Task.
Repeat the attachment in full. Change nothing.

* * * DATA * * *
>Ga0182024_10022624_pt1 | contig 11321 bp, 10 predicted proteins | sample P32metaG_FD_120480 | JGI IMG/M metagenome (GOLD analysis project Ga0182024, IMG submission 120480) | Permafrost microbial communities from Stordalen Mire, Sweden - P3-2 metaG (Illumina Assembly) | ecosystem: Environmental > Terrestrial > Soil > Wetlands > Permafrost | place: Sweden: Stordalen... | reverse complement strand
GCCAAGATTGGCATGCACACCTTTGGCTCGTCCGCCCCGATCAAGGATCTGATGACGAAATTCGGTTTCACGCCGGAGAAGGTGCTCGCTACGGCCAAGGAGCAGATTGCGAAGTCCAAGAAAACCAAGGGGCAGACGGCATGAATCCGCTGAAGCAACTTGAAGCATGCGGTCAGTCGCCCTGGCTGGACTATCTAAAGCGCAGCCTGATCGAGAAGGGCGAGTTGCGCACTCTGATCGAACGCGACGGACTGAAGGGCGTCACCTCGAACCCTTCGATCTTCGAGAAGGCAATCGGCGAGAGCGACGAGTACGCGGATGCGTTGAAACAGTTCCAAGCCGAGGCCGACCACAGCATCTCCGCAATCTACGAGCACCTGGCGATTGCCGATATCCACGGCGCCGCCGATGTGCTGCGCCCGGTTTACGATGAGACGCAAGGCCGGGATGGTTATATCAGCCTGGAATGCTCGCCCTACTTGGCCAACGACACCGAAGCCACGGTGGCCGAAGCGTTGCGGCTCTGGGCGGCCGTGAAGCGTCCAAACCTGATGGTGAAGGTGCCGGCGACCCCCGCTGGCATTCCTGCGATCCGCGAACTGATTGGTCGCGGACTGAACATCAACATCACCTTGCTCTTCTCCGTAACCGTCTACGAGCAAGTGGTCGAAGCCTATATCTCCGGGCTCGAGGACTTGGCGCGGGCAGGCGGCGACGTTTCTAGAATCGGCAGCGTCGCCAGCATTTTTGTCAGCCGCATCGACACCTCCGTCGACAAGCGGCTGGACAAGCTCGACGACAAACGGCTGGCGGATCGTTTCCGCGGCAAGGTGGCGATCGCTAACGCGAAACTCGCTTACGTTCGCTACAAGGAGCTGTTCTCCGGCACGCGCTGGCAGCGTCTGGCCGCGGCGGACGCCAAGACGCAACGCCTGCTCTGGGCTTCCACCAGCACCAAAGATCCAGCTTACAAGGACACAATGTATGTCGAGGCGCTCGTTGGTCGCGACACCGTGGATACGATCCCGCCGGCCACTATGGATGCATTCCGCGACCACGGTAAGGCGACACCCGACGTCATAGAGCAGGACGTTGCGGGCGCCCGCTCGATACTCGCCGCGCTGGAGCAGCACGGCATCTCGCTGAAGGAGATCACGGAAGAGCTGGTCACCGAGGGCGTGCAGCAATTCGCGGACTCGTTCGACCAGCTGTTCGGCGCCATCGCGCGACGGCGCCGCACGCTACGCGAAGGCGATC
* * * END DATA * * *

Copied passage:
>Ga0182024_10022624_pt1 | contig 11321 bp, 10 predicted proteins | sample P32metaG_FD_120480 | JGI IMG/M metagenome (GOLD analysis project Ga0182024, IMG submission 120480) | Permafrost microbial communities from Stordalen Mire, Sweden - P3-2 metaG (Illumina Assembly) | ecosystem: Environmental > Terrestrial > Soil > Wetlands > Permafrost | place: Sweden: Stordalen... | reverse complement strand
GCCAAGATTGGCATGCACACCTTTGGCTCGTCCGCCCCGATCAAGGATCTGATGACGAAATTCGGTTTCACGCCGGAGAAGGTGCTCGCTACGGCCAAGGAGCAGATTGCGAAGTCCAAGAAAACCAAGGGGCAGACGGCATGAATCCGCTGAAGCAACTTGAAGCATGCGGTCAGTCGCCCTGGCTGGACTATCTAAAGCGCAGCCTGATCGAGAAGGGCGAGTTGCGCACTCTGATCGAACGCGACGGACTGAAGGGCGTCACCTCGAACCCTTCGATCTTCGAGAAGGCAATCGGCGAGAGCGACGAGTACGCGGATGCGTTGAAACAGTTCCAAGCCGAGGCCGACCACAGCATCTCCGCAATCTACGAGCACCTGGCGATTGCCGATATCCACGGCGCCGCCGATGTGCTGCGCCCGGTTTACGATGAGACGCAAGGCCGGGATGGTTATATCAGCCTGGAATGCTCGCCCTACTTGGCCAACGACACCGAAGCCACGGTGGCCGAAGCGTTGCGGCTCTGGGCGGCCGTGAAGCGTCCAAACCTGATGGTGAAGGTGCCGGCGACCCCCGCTGGCATTCCTGCGATCCGCGAACTGATTGGTCGCGGACTGAACATCAACATCACCTTGCTCTTCTCCGTAACCGTCTACGAGCAAGTGGTCGAAGCCTATATCTCCGGGCTCGAGGACTTGGCGCGGGCAGGCGGCGACGTTTCTAGAATCGGCAGCGTCGCCAGCATTTTTGTCAGCCGCATCGACACCTCCGTCGACAAGCGGCTGGACAAGCTCGACGACAAACGGCTGGCGGATCGTTTCCGCGGCAAGGTGGCGATCGCTAACGCGAAACTCGCTTACGTTCGCTACAAGGAGCTGTTCTCCGGCACGCGCTGGCAGCGTCTGGCCGCGGCGGACGCCAAGACGCAACGCCTGCTCTGGGCTTCCACCAGCACCAAAGATCCAGCTTACAAGGACACAATGTATGTCGAGGCGCTCGTTGGTCGCGACACCGTGGATACGATCCCGCCGGCCACTATGGATGCATTCCGCGACCACGGTAAGGCGACACCCGACGTCATAGAGCAGGACGTTGCGGGCGCCCGCTCGATACTCGCCGCGCTGGAGCAGCACGGCATCTCGCTGAAGGAGATCACGGAAGAGCTGGTCACCGAGGGCGTGCAGCAATTCGCGGACTCGTTCGACCAGCTGTTCGGCGCCATCGCGCGACGGCGCCGCACGCTACGCGAAGGCGATC